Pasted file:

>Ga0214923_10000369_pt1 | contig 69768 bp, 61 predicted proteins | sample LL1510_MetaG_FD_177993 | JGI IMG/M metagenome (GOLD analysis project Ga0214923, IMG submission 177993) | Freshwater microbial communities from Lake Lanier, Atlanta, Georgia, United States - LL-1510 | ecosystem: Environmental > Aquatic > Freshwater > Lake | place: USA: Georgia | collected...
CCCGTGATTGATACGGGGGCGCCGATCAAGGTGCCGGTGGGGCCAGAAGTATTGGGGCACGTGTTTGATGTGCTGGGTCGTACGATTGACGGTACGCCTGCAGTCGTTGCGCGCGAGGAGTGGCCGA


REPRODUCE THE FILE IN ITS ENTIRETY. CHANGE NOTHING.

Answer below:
>Ga0214923_10000369_pt1 | contig 69768 bp, 61 predicted proteins | sample LL1510_MetaG_FD_177993 | JGI IMG/M metagenome (GOLD analysis project Ga0214923, IMG submission 177993) | Freshwater microbial communities from Lake Lanier, Atlanta, Georgia, United States - LL-1510 | ecosystem: Environmental > Aquatic > Freshwater > Lake | place: USA: Georgia | collected...
CCCGTGATTGATACGGGGGCGCCGATCAAGGTGCCGGTGGGGCCAGAAGTATTGGGGCACGTGTTTGATGTGCTGGGTCGTACGATTGACGGTACGCCTGCAGTCGTTGCGCGCGAGGAGTGGCCGA